A Neighbour cut down my tree in Oregon

Oregon does not have a tree law that prohibits neighbours from cutting down trees that hang over the property line or on property lines unless the tree is protected by the city ordinance. Either you or your neighbour can cut back the branches overhanging the property line, even if it kills the tree and it falls on your neighbour’s land.

According to the Oregon State Bar Association: “Under the common enemy law, a landowner or person in possession or control of the land can cut down or destroy any tree or shrub that is growing over their property line without being liable to damages.”

My neighbour cut my tree in Oregon

In the State of Oregon, if your neighbour cuts down any tree on your property without prior consent, they have committed a criminal offence. Even if it is a tree that has been dying or causing damage to their property, they are responsible for compensating you.

My tree branches overhang my property in Oregon

In most cases, no matter what the tree is, if any branch overhangs a neighbour’s property, the owner of the property will have the legal right to a tree trimming. The owner may choose to trim the branches or even remove the part that hangs over his property line.

My neighbour damaged my tree on my property in Oregon

The Oregon tree law requires a neighbour to receive permission from the owner before cutting or trimming a tree on someone else’s land. Such permission is obtained by allowing the person who owns the property to inspect the tree for damage that may be done to the tree. Once the inspection has been completed then the owner of the property will know if there is any damage and he/she can then take action against you in court.

Damaged trees fall under the “Right to Farm” in Oregon. Unless you have proof that it was malicious or deliberate, there is no recourse. It is considered an act of god.

My neighbour’s tree roots or branches damaged my property in Oregon

Your neighbour’s tree roots or branches damaged your property in Oregon, and now you’re wondering who is responsible for the cost of repairs. Oregon law is different from most states in that it does not hold property owners liable for damage caused by the natural elements, such as rain, snow, wind and the sun. This includes trees, so your neighbour has no legal obligation to maintain his trees in a way that prevents them from damaging your property. However, if he was aware that a large tree could fall on your fence or house — say a branch had already fallen — then he may be liable.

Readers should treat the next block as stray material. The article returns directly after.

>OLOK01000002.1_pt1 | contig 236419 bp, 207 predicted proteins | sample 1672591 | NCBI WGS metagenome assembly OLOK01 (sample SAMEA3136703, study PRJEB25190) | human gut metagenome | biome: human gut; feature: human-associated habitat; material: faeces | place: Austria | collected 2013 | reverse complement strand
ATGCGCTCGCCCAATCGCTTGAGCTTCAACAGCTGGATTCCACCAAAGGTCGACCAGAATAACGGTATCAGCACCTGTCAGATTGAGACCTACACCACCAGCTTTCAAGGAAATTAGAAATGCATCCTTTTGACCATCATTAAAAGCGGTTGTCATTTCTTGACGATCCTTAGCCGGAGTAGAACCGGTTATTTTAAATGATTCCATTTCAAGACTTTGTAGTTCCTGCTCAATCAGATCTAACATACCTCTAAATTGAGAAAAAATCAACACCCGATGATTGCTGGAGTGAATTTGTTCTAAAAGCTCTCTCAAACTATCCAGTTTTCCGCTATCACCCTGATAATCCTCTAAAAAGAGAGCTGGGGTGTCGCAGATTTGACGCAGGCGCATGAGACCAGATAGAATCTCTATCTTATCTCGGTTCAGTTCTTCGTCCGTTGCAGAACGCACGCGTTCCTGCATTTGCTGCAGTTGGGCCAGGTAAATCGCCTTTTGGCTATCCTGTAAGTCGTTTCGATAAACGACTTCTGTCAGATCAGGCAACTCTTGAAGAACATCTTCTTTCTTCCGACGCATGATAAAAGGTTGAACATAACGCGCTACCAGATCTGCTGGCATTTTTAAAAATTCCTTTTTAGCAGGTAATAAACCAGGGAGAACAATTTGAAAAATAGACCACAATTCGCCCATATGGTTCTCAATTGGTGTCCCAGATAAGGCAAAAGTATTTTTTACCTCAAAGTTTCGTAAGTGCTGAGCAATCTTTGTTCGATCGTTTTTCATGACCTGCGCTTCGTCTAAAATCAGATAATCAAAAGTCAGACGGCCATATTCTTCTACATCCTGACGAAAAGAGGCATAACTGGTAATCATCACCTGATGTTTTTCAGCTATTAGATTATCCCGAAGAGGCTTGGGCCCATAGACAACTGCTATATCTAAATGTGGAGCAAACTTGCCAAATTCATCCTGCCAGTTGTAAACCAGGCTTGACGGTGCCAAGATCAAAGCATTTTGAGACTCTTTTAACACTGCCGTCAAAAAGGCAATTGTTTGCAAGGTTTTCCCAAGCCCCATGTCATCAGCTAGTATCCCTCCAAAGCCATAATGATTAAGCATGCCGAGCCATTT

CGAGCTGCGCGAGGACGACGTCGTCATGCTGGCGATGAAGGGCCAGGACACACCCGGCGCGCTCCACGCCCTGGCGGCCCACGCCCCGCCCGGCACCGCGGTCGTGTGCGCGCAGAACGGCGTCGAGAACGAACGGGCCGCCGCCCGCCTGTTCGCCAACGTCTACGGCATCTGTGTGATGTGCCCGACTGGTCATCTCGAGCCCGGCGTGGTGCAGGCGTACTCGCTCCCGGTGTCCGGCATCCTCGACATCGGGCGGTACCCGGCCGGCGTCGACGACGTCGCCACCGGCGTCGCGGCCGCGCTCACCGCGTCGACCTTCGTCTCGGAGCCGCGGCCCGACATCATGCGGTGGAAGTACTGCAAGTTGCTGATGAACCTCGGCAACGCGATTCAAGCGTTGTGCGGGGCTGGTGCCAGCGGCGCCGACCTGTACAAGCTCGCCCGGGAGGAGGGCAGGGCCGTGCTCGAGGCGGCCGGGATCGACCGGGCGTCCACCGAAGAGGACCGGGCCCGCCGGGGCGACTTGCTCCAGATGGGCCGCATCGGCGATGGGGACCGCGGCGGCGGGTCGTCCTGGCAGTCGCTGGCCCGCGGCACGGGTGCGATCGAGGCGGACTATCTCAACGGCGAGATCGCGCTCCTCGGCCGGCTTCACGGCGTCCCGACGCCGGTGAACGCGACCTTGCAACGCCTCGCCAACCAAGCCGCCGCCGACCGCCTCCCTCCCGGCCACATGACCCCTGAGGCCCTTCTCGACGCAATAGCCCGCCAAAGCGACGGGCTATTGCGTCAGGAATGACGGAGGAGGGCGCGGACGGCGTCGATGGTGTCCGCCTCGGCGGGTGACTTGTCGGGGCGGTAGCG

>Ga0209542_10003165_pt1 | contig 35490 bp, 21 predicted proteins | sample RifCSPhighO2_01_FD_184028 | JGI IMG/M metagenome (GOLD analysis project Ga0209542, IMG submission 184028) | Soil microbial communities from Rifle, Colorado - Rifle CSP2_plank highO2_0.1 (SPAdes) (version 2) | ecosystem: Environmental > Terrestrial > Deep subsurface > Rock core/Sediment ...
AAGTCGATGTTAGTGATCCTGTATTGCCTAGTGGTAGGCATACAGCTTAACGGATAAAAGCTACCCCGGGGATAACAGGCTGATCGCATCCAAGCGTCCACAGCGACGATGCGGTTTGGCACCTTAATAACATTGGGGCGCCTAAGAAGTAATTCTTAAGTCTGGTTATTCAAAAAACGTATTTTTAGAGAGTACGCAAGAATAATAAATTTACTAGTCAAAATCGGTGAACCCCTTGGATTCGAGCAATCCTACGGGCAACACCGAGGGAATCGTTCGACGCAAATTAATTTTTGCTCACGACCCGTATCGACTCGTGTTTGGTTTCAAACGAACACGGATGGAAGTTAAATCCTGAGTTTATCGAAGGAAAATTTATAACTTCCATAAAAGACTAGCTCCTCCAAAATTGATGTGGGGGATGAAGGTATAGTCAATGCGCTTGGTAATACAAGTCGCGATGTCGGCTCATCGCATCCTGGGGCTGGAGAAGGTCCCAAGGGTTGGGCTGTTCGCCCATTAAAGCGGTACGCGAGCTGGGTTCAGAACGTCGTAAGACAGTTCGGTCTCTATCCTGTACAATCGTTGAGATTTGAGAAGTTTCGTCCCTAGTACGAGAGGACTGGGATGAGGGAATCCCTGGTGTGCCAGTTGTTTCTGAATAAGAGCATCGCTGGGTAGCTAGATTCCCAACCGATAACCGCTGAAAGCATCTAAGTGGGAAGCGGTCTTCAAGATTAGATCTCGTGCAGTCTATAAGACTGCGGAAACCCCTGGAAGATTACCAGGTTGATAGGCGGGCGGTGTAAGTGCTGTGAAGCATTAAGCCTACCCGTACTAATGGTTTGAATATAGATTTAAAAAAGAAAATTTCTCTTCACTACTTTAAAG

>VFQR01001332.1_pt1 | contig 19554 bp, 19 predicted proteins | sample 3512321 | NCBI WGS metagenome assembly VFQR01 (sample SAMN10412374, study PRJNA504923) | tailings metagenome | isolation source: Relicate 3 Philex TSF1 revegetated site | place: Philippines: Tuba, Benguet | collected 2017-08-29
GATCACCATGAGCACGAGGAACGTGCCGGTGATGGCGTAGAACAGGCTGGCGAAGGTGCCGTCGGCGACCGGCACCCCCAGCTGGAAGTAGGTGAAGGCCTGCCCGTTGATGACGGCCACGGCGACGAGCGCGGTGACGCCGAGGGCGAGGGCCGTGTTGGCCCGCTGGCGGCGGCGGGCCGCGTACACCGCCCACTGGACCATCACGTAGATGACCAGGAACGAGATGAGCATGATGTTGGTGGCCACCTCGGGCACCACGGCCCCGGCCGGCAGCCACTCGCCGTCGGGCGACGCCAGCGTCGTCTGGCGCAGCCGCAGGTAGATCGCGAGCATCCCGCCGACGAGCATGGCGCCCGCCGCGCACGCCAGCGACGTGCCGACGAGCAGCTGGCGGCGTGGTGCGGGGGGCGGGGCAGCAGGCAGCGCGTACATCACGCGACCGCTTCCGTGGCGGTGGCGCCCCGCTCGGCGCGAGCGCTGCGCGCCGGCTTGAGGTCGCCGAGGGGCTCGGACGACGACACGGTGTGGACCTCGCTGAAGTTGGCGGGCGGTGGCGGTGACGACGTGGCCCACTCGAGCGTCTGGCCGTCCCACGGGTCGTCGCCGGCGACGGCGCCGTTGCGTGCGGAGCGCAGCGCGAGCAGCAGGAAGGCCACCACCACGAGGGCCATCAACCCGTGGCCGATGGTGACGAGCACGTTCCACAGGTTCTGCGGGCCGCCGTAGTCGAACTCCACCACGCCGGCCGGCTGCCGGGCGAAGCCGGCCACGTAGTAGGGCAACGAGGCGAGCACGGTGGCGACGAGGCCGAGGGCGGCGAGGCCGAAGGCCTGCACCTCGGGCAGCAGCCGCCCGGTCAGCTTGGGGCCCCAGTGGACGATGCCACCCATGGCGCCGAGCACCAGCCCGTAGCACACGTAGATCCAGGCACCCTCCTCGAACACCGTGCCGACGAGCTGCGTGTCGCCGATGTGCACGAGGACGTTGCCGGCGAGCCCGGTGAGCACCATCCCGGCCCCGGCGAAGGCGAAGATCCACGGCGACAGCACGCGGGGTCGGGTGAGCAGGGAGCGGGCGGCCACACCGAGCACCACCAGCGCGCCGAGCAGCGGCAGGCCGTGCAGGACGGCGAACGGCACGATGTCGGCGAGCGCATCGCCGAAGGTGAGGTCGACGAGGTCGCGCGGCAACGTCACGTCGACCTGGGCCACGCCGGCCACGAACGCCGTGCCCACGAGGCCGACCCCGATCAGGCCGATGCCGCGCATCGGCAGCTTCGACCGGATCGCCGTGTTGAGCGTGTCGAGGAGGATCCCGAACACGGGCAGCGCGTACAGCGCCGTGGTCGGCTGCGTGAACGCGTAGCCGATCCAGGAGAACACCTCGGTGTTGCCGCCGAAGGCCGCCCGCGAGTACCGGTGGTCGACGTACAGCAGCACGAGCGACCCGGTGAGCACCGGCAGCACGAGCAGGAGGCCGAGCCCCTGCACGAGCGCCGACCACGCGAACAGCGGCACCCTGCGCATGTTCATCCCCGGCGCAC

Can my neighbour make me cut my tree?

In Oregon, unless your trees are designated as a nuisance, your neighbour can’t make you trim or remove them. If your tree is a nuisance (such as if it blocks light getting to the neighbour’s property), the neighbour can trim it up to the property line.

Technically, yes. A neighbour has every right to make requests, but they can’t force you to cut down your tree. If they request that you cut the tree, they have to take legal action and argue their position in court because neighbours don’t have the right to a view or sunlight.

How can I get my neighbour to cut his dead tree in Oregon?

In Oregon, neighbours are required to pay half the cost of tree removal if a natural or diseased tree falls over the property line. If it falls into your yard, you’ll be required to hire a professional arborist to assess the health of the tree and its viability for saving.

What happens if I cut my neighbour’s tree down in Oregon?

The law in Oregon generally assumes that trees located on the property of one person belong to that person. Similarly, you have no right to cut down or even trim any tree on your neighbour’s property.

If a tree is cut down on my property by a neighbour how much money should I receive in damages?

There is no requirement in Oregon law that a neighbour gives you prior notification of their intent to cut down a tree. If the tree is infested with bark beetle, the neighbour could be required to pay $1,000.00 plus the costs of clean up but would not likely have to compensate you for loss of property value if you wanted to clear-cut your lot and sell it for development purposes. The local county assessor or council office can confirm whether there are any specific community rules or ordinances dealing with trees that may need to be followed first before cutting down any large trees.

If your property was damaged click here to see if you might have a case.